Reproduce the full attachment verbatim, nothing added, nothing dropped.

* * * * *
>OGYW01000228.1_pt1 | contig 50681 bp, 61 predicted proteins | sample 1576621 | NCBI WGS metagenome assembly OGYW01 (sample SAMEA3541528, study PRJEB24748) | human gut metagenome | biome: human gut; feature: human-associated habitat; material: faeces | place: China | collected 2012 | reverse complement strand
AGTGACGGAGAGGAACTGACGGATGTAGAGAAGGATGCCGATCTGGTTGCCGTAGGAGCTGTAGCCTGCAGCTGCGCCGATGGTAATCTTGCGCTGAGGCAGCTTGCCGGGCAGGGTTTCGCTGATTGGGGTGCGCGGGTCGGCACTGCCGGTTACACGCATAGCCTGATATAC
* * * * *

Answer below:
>OGYW01000228.1_pt1 | contig 50681 bp, 61 predicted proteins | sample 1576621 | NCBI WGS metagenome assembly OGYW01 (sample SAMEA3541528, study PRJEB24748) | human gut metagenome | biome: human gut; feature: human-associated habitat; material: faeces | place: China | collected 2012 | reverse complement strand
AGTGACGGAGAGGAACTGACGGATGTAGAGAAGGATGCCGATCTGGTTGCCGTAGGAGCTGTAGCCTGCAGCTGCGCCGATGGTAATCTTGCGCTGAGGCAGCTTGCCGGGCAGGGTTTCGCTGATTGGGGTGCGCGGGTCGGCACTGCCGGTTACACGCATAGCCTGATATAC